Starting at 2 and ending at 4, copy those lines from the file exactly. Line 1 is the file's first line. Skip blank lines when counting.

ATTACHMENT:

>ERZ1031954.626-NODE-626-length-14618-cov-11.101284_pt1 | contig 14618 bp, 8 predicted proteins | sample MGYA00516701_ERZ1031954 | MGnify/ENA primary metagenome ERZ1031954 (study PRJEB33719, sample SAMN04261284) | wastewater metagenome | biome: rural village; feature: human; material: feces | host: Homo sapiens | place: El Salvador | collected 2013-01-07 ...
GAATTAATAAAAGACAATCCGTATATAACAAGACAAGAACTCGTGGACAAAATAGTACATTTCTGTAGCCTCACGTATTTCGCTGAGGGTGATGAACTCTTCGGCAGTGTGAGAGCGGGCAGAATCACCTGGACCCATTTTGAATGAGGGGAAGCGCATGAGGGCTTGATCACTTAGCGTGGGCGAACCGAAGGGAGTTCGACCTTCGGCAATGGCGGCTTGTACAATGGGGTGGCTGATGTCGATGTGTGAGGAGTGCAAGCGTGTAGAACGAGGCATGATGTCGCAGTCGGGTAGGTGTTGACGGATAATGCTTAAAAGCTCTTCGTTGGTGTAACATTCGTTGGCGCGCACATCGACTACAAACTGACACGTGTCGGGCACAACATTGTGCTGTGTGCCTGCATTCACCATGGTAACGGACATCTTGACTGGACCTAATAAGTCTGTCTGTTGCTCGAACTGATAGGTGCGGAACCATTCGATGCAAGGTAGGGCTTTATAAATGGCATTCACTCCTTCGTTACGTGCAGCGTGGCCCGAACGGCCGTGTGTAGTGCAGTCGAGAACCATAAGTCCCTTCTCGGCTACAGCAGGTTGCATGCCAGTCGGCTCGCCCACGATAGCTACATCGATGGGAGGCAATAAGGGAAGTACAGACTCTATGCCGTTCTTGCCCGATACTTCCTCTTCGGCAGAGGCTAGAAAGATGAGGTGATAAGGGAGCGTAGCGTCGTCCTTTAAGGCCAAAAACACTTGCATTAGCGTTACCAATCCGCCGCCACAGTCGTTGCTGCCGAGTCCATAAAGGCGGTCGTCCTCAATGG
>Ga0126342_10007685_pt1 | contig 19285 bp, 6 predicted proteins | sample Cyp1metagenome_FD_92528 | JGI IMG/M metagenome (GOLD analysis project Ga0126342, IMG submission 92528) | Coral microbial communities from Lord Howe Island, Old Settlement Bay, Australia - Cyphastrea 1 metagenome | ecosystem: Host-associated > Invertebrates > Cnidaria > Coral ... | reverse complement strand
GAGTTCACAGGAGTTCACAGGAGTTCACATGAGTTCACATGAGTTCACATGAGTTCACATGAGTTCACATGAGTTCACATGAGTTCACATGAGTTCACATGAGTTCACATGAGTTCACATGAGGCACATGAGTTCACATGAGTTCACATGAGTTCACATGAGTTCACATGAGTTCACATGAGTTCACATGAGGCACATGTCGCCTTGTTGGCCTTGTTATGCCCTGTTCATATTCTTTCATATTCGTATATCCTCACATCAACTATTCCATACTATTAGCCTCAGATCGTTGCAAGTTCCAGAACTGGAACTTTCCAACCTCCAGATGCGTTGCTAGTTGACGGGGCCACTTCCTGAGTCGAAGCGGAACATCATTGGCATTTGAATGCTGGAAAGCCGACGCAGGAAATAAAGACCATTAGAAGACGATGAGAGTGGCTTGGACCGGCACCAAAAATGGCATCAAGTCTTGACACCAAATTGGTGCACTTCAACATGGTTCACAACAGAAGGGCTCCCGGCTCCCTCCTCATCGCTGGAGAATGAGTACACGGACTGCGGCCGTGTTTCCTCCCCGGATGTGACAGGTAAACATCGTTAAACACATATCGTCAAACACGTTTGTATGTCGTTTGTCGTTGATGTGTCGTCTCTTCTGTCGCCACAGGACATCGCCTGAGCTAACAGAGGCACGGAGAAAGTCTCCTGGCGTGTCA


GAATTAATAAAAGACAATCCGTATATAACAAGACAAGAACTCGTGGACAAAATAGTACATTTCTGTAGCCTCACGTATTTCGCTGAGGGTGATGAACTCTTCGGCAGTGTGAGAGCGGGCAGAATCACCTGGACCCATTTTGAATGAGGGGAAGCGCATGAGGGCTTGATCACTTAGCGTGGGCGAACCGAAGGGAGTTCGACCTTCGGCAATGGCGGCTTGTACAATGGGGTGGCTGATGTCGATGTGTGAGGAGTGCAAGCGTGTAGAACGAGGCATGATGTCGCAGTCGGGTAGGTGTTGACGGATAATGCTTAAAAGCTCTTCGTTGGTGTAACATTCGTTGGCGCGCACATCGACTACAAACTGACACGTGTCGGGCACAACATTGTGCTGTGTGCCTGCATTCACCATGGTAACGGACATCTTGACTGGACCTAATAAGTCTGTCTGTTGCTCGAACTGATAGGTGCGGAACCATTCGATGCAAGGTAGGGCTTTATAAATGGCATTCACTCCTTCGTTACGTGCAGCGTGGCCCGAACGGCCGTGTGTAGTGCAGTCGAGAACCATAAGTCCCTTCTCGGCTACAGCAGGTTGCATGCCAGTCGGCTCGCCCACGATAGCTACATCGATGGGAGGCAATAAGGGAAGTACAGACTCTATGCCGTTCTTGCCCGATACTTCCTCTTCGGCAGAGGCTAGAAAGATGAGGTGATAAGGGAGCGTAGCGTCGTCCTTTAAGGCCAAAAACACTTGCATTAGCGTTACCAATCCGCCGCCACAGTCGTTGCTGCCGAGTCCATAAAGGCGGTCGTCCTCAATGG
>Ga0126342_10007685_pt1 | contig 19285 bp, 6 predicted proteins | sample Cyp1metagenome_FD_92528 | JGI IMG/M metagenome (GOLD analysis project Ga0126342, IMG submission 92528) | Coral microbial communities from Lord Howe Island, Old Settlement Bay, Australia - Cyphastrea 1 metagenome | ecosystem: Host-associated > Invertebrates > Cnidaria > Coral ... | reverse complement strand
GAGTTCACAGGAGTTCACAGGAGTTCACATGAGTTCACATGAGTTCACATGAGTTCACATGAGTTCACATGAGTTCACATGAGTTCACATGAGTTCACATGAGTTCACATGAGTTCACATGAGGCACATGAGTTCACATGAGTTCACATGAGTTCACATGAGTTCACATGAGTTCACATGAGTTCACATGAGGCACATGTCGCCTTGTTGGCCTTGTTATGCCCTGTTCATATTCTTTCATATTCGTATATCCTCACATCAACTATTCCATACTATTAGCCTCAGATCGTTGCAAGTTCCAGAACTGGAACTTTCCAACCTCCAGATGCGTTGCTAGTTGACGGGGCCACTTCCTGAGTCGAAGCGGAACATCATTGGCATTTGAATGCTGGAAAGCCGACGCAGGAAATAAAGACCATTAGAAGACGATGAGAGTGGCTTGGACCGGCACCAAAAATGGCATCAAGTCTTGACACCAAATTGGTGCACTTCAACATGGTTCACAACAGAAGGGCTCCCGGCTCCCTCCTCATCGCTGGAGAATGAGTACACGGACTGCGGCCGTGTTTCCTCCCCGGATGTGACAGGTAAACATCGTTAAACACATATCGTCAAACACGTTTGTATGTCGTTTGTCGTTGATGTGTCGTCTCTTCTGTCGCCACAGGACATCGCCTGAGCTAACAGAGGCACGGAGAAAGTCTCCTGGCGTGTCA